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Led up the zig-zag pathwayI‘ve been watching the recent exchange of opinion on the pros and cons of pathways up mountains. Recently, I have been doing a lot of field work in Glendalough (Wicklow) and have had cause to walk up the zig-zag pathway from the ‘miners’ village’ above the Upper Lake to Van Diemen’s Land numerous times. This beautifully engineered road was constructed in the late-1860s by the Mining Company of Ireland to facilitate the movement of lead ore downhill to the dressing floors (incorrectly named the ‘miners’ village’) from the mines at Van Diemen’s Land. It has delightful features like stone culverts diverting streams beneath the road and is now well used by walkers who stream up the route to the Spink in their thousands each month.
However, above the zig-zags, the road is reduced to a mere track. This has been heavily engineered with the installation of a stepped route created by laying granite boulders (with heavy scoring by angle grinder to prevent slippage), small bridges over the Glenealo (which can’t decide whether to stick or twist when it comes to a water channel), and further up, railway sleepers laid across the bog. Huge white bags of granite dropped by helicopter currently lie beside this ‘path’ bearing testimony to on-going works. Quite apart from the fact that I am not keen on the surface and question its safely when icy especially when one is travelling downhill, I also contest the wisdom of the need to create this pathway at all.
Why? Because the old mine road actually swung left over the Glenealo at 308046 196192 and then crossed over the top of a cutting for a former incline tramway running up to the mines. The old road then continued uphill, passing through the heart of the Van Diemen’s Land Mine and its fascinating industrial archaeology, ending close to a structure that was a crusher and waterwheel pit right by the current track to the Spink. So, we already have a purpose built route, that, with a little rehabilitation, would have obviated the need for and considerable expense incurred in the installation of a new track that is always going to be highly prone to erosion. A track that has had money needlessly spent on it when a perfectly good route already existed, and one, I might add, that is a great deal safer for the inexperienced/casual stroller. I fail to see why anyone who could read a C19th OS map could have missed this road, let alone fail to see it on the ground today, it’s course is so blindingly obvious.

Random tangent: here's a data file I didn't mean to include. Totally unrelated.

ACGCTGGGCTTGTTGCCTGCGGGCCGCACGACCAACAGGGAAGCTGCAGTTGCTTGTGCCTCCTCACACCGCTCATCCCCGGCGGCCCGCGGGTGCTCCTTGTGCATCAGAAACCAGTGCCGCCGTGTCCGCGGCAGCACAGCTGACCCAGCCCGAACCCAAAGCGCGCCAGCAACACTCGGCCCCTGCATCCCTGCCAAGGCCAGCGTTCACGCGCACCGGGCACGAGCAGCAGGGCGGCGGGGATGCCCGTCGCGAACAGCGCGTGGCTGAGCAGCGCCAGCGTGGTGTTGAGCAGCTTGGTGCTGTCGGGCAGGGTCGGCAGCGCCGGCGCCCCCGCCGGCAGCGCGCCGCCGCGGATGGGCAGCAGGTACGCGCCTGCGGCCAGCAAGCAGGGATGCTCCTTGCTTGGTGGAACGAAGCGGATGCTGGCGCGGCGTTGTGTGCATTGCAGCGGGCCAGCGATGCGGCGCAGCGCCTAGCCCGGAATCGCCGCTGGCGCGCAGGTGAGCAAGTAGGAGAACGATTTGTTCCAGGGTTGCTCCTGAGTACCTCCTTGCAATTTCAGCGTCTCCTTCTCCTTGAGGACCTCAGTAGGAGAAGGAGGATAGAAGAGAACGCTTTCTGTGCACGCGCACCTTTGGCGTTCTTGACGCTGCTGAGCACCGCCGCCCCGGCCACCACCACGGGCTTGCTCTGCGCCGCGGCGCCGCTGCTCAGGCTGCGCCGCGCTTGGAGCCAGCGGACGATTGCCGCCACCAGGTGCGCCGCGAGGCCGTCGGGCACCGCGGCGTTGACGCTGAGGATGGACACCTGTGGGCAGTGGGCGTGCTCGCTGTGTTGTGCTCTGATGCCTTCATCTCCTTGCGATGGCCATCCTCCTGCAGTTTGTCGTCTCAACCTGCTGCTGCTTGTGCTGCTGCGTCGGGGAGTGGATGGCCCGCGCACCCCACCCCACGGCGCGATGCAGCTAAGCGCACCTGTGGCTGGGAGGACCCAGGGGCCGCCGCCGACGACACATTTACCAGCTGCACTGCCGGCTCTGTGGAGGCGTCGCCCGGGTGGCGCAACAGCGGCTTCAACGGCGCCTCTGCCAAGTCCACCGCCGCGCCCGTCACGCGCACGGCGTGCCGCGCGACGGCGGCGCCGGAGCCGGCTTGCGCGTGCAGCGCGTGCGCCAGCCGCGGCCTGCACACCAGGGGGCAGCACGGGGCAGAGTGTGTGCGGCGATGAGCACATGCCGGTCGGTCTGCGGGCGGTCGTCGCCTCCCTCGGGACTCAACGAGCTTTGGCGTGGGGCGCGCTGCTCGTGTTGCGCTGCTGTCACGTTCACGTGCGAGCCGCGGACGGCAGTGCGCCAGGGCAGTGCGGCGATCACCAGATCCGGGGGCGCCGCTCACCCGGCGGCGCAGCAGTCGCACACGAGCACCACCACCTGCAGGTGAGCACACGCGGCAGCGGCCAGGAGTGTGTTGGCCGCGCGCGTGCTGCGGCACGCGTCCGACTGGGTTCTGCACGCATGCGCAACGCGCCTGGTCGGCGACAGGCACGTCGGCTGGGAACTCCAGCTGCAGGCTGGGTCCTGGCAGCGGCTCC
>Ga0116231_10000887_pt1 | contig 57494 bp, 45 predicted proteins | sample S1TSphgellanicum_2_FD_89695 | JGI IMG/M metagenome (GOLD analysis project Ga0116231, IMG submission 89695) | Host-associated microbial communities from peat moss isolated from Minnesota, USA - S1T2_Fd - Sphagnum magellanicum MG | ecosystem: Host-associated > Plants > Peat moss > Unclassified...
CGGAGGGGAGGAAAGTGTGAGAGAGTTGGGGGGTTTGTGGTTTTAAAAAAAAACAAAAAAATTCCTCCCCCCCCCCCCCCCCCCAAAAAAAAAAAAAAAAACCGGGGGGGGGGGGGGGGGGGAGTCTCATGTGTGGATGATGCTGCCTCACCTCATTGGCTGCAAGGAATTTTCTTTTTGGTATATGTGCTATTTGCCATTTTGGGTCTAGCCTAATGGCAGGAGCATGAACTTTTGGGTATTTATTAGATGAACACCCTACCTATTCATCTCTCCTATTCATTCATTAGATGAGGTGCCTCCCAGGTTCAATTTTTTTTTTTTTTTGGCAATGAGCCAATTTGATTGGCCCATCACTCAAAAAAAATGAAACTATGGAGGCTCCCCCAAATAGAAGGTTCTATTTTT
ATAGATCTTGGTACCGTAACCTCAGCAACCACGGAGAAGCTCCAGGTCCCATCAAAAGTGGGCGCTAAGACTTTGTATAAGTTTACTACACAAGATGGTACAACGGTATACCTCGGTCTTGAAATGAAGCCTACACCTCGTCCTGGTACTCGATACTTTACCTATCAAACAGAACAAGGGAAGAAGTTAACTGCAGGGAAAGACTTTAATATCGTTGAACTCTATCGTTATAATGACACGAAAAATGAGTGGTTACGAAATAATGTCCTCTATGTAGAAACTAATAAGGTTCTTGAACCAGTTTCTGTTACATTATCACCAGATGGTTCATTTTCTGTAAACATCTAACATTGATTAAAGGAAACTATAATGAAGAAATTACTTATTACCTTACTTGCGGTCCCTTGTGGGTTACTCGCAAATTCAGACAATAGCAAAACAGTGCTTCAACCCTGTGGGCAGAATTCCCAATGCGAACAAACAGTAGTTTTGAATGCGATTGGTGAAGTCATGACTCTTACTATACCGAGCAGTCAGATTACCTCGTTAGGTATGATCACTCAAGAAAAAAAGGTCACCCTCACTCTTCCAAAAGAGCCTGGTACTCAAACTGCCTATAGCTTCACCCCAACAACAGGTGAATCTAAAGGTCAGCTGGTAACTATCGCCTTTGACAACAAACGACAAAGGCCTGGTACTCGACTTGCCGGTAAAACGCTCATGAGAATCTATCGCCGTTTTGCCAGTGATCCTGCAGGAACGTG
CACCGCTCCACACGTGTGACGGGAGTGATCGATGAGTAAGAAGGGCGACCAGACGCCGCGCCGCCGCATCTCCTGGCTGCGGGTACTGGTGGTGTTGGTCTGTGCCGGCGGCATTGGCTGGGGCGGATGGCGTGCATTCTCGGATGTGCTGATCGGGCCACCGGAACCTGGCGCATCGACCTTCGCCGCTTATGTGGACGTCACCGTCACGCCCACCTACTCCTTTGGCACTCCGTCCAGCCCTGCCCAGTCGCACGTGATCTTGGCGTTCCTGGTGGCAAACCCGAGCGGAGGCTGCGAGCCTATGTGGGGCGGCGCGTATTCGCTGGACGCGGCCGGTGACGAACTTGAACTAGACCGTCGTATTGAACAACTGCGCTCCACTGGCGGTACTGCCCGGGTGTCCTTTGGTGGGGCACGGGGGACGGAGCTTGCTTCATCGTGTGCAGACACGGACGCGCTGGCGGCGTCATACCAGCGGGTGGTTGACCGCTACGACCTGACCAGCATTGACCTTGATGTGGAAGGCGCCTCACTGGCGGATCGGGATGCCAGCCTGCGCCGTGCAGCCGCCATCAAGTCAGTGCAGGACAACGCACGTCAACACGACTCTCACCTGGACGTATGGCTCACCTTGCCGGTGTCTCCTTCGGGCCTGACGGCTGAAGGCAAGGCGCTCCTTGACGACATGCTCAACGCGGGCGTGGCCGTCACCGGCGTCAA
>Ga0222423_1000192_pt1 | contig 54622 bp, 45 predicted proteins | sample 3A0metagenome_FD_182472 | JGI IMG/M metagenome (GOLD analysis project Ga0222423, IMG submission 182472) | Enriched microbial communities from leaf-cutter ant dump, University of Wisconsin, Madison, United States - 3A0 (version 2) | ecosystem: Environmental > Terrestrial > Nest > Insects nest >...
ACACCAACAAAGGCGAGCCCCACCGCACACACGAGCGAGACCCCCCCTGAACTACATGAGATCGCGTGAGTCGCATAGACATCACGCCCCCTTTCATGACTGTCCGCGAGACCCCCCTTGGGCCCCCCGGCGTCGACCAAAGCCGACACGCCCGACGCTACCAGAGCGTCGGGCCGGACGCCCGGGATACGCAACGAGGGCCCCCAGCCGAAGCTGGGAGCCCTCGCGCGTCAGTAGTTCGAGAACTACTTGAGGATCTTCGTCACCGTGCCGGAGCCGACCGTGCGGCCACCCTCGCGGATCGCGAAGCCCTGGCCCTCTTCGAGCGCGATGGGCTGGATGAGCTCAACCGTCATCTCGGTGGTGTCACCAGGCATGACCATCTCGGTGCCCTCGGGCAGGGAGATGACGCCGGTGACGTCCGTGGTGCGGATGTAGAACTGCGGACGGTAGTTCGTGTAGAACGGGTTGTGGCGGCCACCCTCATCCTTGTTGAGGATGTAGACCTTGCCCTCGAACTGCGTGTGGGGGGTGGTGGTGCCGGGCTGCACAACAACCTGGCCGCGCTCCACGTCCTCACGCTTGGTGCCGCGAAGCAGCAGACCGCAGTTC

Maybe there is a case for rehabilitating this old road above the zig-zags (2 bridges required to cross the river and the tram track and perhaps a walkway/membrane for boggier sections upslope). This would reopen an historically fascinating route that would ease the pressure and bad erosion on the track that is now used above the zig-zags but which was not there in the C19th. Unfortunately, it’s been a case of reinventing the wheel where the Glendalough-Spink walk is concerned.
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